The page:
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Individual Income Tax

Many expats have recently come to me with questions about the Individual Income Tax as they prepared their Year-end Settlement documents (연말정산) for deductible items on their salary income. Usually, I would recommend obtaining the “Digital Certificate” (공인인증서), which I am sure most of you have heard about. The process is not an easy one, not even for Koreans, and can only be carried out on the Internet Explorer browser with ActiveX installed on a Windows computer.

Salaried employees may have their Year-end Settlement completed by their employer and later make amendments in May, along with global income tax returns for sole proprietors.

Deductible items are based solely upon your expenses made by check or credit card issued by a Korean bank. Credit card usage is especially important to save your tax and also the individual retirement pension (for those who plan on staying in Korea for more than ten years). All individuals, including salaried employees and sole proprietors, can file their Year-end Settlement once a year in May. If missed, you may run into some problems in a couple of years. The National Tax Service (NTS) will come to your door to collect the tax based on the claim of the expenses made under your ID. You may also file previous Year-end Settlements from within the last five years if you paid more than you needed to or missed other deductible items; for example, donations to churches and temples.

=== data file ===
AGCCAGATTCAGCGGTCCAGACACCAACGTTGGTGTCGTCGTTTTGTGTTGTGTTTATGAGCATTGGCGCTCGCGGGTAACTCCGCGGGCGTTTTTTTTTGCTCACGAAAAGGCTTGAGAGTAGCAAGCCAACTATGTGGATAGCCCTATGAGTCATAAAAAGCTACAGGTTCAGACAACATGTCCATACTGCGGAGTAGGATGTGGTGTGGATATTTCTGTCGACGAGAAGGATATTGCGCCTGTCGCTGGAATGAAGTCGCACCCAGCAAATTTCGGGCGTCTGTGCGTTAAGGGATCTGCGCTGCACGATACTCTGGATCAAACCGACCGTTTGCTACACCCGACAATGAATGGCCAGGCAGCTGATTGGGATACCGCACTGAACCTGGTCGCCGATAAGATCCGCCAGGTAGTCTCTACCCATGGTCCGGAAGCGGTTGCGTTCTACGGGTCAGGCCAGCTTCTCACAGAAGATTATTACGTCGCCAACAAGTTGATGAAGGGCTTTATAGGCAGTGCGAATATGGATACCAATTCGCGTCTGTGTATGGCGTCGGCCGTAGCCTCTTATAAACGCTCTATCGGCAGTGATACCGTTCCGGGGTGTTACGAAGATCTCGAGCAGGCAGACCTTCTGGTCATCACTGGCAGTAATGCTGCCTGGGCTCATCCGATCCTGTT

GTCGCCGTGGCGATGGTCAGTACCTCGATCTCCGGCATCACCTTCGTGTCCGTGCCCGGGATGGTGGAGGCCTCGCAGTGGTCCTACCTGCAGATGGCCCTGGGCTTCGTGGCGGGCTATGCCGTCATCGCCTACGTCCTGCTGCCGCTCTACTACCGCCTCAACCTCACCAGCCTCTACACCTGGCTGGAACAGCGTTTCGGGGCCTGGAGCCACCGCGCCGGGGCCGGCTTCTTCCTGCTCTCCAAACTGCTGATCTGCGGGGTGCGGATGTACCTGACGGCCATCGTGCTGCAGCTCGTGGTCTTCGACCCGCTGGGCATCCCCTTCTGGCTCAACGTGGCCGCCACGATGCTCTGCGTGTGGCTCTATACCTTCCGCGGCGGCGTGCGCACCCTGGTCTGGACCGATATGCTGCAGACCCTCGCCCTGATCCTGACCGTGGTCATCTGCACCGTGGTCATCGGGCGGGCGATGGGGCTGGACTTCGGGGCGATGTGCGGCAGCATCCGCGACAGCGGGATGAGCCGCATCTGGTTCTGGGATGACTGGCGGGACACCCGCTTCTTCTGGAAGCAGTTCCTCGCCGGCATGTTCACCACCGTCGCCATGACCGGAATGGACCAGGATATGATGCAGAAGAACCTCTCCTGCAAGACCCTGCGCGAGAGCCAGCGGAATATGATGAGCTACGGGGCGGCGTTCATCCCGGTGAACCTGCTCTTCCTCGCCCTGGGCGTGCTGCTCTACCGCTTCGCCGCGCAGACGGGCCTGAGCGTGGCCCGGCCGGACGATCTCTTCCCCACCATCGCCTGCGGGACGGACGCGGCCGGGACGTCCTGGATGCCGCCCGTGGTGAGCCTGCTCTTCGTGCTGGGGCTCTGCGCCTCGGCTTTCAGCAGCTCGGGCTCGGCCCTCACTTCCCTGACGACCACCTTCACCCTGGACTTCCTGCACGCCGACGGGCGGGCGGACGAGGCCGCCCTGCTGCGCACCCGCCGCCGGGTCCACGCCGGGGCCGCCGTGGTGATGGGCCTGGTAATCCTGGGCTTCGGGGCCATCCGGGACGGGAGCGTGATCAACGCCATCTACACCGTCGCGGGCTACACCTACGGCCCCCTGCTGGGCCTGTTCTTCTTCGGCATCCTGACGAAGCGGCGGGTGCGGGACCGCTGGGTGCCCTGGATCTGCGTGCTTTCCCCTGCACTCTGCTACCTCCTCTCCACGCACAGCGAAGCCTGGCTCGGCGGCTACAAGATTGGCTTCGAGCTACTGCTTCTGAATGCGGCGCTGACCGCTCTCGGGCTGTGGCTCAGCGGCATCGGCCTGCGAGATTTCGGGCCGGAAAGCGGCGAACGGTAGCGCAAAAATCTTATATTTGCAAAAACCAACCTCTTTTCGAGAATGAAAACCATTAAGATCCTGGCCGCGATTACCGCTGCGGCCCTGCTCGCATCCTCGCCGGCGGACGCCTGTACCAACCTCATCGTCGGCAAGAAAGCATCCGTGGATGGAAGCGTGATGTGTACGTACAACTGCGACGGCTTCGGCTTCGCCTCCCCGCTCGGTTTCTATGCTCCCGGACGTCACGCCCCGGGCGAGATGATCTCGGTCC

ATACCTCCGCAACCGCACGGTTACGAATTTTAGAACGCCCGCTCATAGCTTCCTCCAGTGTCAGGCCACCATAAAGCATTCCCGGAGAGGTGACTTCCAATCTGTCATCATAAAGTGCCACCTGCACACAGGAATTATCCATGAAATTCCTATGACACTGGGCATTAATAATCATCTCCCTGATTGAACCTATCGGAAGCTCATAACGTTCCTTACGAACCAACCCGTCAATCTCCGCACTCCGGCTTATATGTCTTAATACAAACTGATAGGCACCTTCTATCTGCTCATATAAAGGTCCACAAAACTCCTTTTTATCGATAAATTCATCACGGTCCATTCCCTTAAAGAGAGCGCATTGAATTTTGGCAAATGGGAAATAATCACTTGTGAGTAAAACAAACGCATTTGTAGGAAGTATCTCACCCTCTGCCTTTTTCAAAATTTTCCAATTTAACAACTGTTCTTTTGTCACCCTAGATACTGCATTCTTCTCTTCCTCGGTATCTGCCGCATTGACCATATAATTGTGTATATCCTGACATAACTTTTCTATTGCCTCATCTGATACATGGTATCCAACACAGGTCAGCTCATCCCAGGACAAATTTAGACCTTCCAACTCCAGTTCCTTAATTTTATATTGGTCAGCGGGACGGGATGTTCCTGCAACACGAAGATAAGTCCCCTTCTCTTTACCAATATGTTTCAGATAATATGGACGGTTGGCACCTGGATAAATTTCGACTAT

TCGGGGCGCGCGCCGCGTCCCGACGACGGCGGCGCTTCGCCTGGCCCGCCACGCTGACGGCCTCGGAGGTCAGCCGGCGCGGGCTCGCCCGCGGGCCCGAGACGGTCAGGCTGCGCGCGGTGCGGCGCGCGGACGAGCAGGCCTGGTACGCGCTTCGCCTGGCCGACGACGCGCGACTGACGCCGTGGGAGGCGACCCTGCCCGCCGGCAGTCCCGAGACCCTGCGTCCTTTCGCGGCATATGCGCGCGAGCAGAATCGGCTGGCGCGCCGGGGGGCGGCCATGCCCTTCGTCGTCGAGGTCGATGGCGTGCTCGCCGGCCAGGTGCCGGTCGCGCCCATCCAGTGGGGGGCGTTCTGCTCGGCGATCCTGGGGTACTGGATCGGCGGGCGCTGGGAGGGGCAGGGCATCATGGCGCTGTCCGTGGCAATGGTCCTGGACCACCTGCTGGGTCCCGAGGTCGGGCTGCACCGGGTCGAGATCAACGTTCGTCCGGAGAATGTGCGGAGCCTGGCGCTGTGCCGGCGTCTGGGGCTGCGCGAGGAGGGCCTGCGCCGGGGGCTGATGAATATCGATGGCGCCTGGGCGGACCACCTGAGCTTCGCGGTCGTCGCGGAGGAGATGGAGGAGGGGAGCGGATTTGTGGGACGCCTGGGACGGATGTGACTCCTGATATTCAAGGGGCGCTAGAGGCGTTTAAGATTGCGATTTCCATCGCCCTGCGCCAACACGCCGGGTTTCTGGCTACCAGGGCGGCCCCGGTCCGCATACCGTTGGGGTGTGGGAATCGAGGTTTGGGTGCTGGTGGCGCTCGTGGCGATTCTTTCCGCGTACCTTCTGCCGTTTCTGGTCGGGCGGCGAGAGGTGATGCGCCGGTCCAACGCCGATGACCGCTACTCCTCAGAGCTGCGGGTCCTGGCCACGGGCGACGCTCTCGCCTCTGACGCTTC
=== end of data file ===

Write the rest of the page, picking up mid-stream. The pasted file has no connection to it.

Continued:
Check with your employer to see if you are eligible for the tax exemption based on the tax treaty or if you are a “qualified engineer” according to the Foreign Direct Investment (FDI) articles. Many expats are hired by SMEs (small or medium enterprises), and if you are under the age of 30, you are also eligible to apply for the tax exemption program that is available to Korean young adults.

I hope you receive all your necessary tax refunds. If you have any questions, please feel free to email me at jz@joezoh


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